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Politics

Asian American groups file a legal challenge to Texas' redistricting plans

MARY LOUISE KELLY, HOST:

People of color accounted for virtually all of Texas' population growth over the past 10 years, yet when lawmakers meant to redraw the state's congressional maps, they actually created more white-majority districts. The Justice Department is now suing Texas for violating the voting rights of its Latino and Black citizens, but the suit only makes passing mention of one of the state's fastest-growing racial groups - Asian Americans. Houston Public Media's Andrew Schneider has more.

ANDREW SCHNEIDER, BYLINE: Fort Bend County, southwest of Houston, sits at the heart of Texas' 22nd Congressional District. It's home to the state's biggest Asian American population, including large numbers of immigrants. So when the Texas Legislature met to redraw congressional maps, many Asian Americans hoped Texas-22 would reflect that. But that didn't happen, says Nabila Mansoor.

NABILA MANSOOR: What's actually happened is that, even though we've seen the population grow and really been charged by immigrants, those lines, when they were redrawn, have been redrawn in a way such that it's actually diluted our power.

SCHNEIDER: Mansoor is a resident of Sugar Land, where she met me at a restaurant. She's headed the local chapter of Asian American Democrats of Texas and was redrawn out of the 22nd District.

MANSOOR: Sugar Land is a very Asian American-heavy city, and yet it is divvied up in three districts such that its immigrant population has lost out on the chance to get some real representation.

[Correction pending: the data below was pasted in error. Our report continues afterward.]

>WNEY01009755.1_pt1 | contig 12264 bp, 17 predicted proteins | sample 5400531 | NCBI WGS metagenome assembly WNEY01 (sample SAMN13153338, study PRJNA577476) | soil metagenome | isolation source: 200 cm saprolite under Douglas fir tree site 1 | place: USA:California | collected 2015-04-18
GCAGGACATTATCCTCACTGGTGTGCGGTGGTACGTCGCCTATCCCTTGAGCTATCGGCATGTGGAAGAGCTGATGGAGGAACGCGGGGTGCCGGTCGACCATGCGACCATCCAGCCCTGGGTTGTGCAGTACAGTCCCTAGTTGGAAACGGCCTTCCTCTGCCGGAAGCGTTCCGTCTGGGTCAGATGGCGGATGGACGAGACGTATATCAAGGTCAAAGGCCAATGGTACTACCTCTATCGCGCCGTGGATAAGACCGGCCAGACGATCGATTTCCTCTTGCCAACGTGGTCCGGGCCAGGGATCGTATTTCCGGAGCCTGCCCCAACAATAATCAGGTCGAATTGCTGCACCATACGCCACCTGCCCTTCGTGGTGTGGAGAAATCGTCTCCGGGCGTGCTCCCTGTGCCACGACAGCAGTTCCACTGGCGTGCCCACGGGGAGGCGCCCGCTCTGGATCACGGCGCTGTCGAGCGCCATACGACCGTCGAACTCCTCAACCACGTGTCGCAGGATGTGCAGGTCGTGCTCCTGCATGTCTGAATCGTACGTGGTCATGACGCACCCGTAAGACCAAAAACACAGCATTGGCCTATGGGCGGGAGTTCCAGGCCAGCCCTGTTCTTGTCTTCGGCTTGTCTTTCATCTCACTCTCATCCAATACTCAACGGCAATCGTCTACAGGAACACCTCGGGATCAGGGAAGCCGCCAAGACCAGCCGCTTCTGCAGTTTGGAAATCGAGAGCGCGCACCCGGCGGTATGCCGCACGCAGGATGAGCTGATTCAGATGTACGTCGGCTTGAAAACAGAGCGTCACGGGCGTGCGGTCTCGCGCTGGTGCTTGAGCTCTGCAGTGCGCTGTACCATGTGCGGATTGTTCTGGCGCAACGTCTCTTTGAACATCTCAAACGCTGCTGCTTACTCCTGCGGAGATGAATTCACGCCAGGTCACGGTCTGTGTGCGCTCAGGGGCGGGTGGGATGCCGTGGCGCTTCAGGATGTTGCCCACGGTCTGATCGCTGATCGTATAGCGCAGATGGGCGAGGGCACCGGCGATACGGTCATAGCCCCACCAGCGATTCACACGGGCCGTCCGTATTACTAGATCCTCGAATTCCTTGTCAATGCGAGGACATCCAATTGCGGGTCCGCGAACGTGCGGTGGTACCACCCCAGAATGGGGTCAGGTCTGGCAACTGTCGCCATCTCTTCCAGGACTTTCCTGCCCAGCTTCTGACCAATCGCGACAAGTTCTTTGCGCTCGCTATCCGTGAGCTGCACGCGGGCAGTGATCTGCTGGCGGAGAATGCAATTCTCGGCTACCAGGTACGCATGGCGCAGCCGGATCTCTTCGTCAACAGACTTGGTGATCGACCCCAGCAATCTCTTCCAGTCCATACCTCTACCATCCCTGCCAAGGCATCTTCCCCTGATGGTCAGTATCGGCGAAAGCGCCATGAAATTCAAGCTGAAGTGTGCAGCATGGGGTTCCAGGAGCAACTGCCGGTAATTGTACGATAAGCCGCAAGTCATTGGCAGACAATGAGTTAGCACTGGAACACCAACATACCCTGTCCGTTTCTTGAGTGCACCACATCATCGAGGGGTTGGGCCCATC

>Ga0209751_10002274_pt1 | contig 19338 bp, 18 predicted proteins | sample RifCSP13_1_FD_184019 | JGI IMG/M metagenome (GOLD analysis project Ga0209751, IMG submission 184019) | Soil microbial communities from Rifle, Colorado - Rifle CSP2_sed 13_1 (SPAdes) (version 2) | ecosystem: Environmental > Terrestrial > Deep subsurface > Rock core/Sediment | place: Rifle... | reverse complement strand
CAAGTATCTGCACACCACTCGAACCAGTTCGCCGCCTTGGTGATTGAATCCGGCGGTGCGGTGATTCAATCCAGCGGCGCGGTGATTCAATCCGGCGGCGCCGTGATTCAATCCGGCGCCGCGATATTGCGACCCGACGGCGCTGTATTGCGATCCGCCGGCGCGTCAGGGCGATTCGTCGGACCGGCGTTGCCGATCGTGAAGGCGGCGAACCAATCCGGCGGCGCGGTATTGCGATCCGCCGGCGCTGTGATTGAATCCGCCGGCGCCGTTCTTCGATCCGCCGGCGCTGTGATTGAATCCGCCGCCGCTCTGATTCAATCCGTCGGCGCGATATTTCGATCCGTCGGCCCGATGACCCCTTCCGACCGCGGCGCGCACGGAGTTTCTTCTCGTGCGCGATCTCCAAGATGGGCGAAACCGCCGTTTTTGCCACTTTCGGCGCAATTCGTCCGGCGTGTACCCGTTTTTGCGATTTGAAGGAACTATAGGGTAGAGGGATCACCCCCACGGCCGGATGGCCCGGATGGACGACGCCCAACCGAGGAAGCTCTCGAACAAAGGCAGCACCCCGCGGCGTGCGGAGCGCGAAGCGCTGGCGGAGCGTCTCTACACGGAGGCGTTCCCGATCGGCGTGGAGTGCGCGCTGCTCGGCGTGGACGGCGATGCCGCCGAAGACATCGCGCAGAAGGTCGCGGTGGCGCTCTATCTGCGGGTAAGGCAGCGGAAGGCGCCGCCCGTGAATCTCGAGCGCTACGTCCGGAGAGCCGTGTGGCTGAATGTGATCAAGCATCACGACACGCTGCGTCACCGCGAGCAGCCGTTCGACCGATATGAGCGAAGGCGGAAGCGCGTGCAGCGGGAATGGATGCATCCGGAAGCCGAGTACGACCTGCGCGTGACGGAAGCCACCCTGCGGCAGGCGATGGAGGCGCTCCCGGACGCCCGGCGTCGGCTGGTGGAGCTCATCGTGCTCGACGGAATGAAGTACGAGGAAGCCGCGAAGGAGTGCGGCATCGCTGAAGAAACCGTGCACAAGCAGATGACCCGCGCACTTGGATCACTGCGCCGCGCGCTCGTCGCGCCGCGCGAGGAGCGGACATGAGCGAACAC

SCHNEIDER: Texas-22 was a safe Republican congressional seat for decades, reelecting such conservative stalwarts as Tom DeLay and Pete Olson. But in 2018 and 2020, the district became highly competitive. Democrat Sri Preston Kulkarni came close to flipping the seat both years thanks in no small part to the near doubling of the Asian American population in Fort Bend County. But attorney and activist Niloufar Hafizi says Republicans have made sure that won't happen in 2022.

NILOUFAR HAFIZI: Our concerns are that it has been redrawn explicitly to keep Troy Nehls in office as a Republican.

SCHNEIDER: And how would it do that?

HAFIZI: I don't know how to say this in a different way, but it whitens the district.

SCHNEIDER: Craig Goodman teaches political science at the University of Houston at Victoria.

CRAIG GOODMAN: Under the old boundaries, you know, this was basically a 50-50 district - Democrat and Republican at the presidential level. With the new boundaries, it shifts the district that it's a plus-16 Republican district at the presidential level.

SCHNEIDER: Goodman says Republicans did the same thing elsewhere.

GOODMAN: From Dallas-Fort Worth to the 2nd Congressional District also in Houston, we're seeing this broader pattern of shoring up these districts that were trending Democratic and figuring out ways to kind of move enough voters around to basically allow Republicans to maintain the status quo.

SCHNEIDER: That suits the 22nd's Republicans just fine. Precinct chairman David Vrshek says there's nothing wrong with Texas GOP lawmakers drawing boundaries that benefit them. Vrshek notes Democrats have done the same thing.

DAVID VRSHEK: You know, they complain about redistricting in Texas, and at the same time, they're - they turn a blind eye to redistricting in Illinois and other places.

SCHNEIDER: The Princeton Gerrymandering Project, associated with Princeton University, gave Illinois' congressional maps an F for partisan fairness, the same failing grade it gave Texas. Meanwhile, the Justice Department is moving ahead with its lawsuit against Texas with scant reference to the Asian American community. But the community may have its day in court yet. The Asian American Legal Defense and Education Fund has filed its own legal challenge to the state's redistricting plans, saying CD-22 is a prime example of anti-Asian discrimination.

For NPR News, I'm Andrew Schneider in Houston.

(SOUNDBITE OF MUSIC) Transcript provided by NPR, Copyright NPR.